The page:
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Sudan rally for protesters killed in June raid

July 13, 2019

Protesters have called for justice for those killed in a brutal raid on a Khartoum camp. The military and civilian opposition still can't finalize power-sharing months after the overthrow of President Omar al-Bashir.

Protesters mourn those killed in Khartoum sit-in massacre
Image: Reuters/M. N. Abdallah

Thousands of Sudanese demonstrators took to the streets on Saturday, still angry at the storming of a protest sit-in in the capital Khartoum last month which left dozens dead.

The rallies — dubbed Justice First — followed a call by the protest movement, the Alliance for Freedom and Change, for a "transparent and fair" investigation into the massacre.

Chanting "Blood for blood, we won't accept compensations," crowds of protesters marched in Khartoum's northern district of Bahari. Similar rallies were held in several other cities.

Read more: Sudan military council says it foiled attempted military coup

Power-sharing not finalized

Saturday's marches were also meant to pressure the ruling military council to sign a power-sharing agreement with the civilian opposition three months after they took power, ending President Omar al-Bashir's three-decade rule.

Protests first erupted in December against the autocrat Bashir's government, prompting Sudan's military to step in on April 11, only to face further protests demanding a return to civilian rule.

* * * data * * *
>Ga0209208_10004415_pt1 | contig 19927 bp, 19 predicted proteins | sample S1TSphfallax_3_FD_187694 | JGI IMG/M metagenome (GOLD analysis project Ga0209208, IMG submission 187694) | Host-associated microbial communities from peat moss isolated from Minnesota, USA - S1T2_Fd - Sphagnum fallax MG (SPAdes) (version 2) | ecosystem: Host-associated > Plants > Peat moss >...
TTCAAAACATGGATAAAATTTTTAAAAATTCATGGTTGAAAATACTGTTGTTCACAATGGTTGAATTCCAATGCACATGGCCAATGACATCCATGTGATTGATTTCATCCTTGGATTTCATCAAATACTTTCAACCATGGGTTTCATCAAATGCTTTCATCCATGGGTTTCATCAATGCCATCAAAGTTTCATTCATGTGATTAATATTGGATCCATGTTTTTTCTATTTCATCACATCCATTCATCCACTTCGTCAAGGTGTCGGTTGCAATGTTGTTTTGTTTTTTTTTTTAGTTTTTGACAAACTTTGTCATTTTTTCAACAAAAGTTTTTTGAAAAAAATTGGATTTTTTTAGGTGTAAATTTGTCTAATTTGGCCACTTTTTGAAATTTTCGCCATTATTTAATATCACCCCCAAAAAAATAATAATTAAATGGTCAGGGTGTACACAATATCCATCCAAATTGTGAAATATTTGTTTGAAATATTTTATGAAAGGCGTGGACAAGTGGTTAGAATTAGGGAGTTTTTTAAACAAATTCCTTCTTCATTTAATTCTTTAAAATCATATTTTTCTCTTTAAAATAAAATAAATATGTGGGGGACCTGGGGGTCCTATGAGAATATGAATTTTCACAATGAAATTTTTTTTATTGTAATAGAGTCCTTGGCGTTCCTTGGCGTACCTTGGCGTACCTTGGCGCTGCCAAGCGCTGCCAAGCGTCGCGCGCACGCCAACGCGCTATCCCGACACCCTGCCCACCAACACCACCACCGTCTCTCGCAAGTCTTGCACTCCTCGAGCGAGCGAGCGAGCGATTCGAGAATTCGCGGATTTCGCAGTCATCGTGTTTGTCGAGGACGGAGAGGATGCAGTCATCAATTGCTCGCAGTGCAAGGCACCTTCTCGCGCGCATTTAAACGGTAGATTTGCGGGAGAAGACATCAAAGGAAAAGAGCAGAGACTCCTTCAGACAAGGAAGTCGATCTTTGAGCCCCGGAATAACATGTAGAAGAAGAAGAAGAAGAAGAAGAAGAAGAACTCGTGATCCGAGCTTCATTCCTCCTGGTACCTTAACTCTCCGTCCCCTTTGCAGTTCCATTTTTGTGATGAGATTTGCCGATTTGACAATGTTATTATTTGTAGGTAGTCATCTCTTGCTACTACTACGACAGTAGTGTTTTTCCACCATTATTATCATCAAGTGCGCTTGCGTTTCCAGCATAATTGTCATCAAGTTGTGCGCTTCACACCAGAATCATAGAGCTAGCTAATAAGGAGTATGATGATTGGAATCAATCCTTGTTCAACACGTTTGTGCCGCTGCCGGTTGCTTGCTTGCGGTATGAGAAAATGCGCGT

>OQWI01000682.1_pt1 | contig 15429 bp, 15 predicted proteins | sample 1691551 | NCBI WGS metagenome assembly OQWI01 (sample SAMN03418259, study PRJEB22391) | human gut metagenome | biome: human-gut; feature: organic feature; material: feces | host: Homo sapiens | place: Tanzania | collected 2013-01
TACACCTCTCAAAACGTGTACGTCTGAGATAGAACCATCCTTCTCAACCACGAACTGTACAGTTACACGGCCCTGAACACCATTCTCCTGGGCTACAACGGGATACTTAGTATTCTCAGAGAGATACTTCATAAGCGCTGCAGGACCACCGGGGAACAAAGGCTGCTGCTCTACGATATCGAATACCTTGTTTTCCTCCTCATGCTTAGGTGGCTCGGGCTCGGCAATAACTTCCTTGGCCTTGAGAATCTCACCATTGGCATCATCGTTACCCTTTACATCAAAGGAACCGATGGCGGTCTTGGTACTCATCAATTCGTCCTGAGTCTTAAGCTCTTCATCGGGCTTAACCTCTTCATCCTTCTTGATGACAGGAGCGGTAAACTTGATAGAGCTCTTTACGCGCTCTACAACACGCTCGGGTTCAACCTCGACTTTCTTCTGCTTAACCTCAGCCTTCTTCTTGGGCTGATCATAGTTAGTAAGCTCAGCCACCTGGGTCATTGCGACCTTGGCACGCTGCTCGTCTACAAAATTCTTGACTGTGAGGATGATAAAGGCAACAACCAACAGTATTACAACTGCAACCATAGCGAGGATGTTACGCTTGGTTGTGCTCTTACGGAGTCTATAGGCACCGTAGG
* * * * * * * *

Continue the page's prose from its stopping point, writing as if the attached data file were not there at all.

Anti-military rally in Khartoum
Protesters held up a photo of one of the men killed in the pre-dawn raid on the sit-in siteImage: Getty Images/AFP/A. Shazly

The troubles came to a head on June 3 when crowds of protesters were violently dispersed by men in military fatigues in a pre-dawn raid on a protest site outside the army headquarters in Khartoum.

Sudan's military council insists it did not order the raid, which according to the protest movement killed more than 100 people and wounded hundreds more. Authorities have put the death toll at 61.

Read more: Ex-Sudan leader Bashir appears before prosecutor to face corruption charges

Deal due any day

Saturday's rallies were the first since the ruling military council and civilian opposition agreed in principle to a power-sharing arrangement ahead of elections. The deal has yet to be finalized and signed.

A meeting between the two sides planned for Saturday was postponed to Sunday.

The new governing body aims to install a transitional civilian administration for a period of just over three years, presided over by a military nominee for the first 21 months, and by a civilian for the last 18 months.

In another twist to the crisis, the military said on Thursday it had foiled an attempt by 12 soldiers to seize power.

mm/jm (AFP, AP, Reuters)

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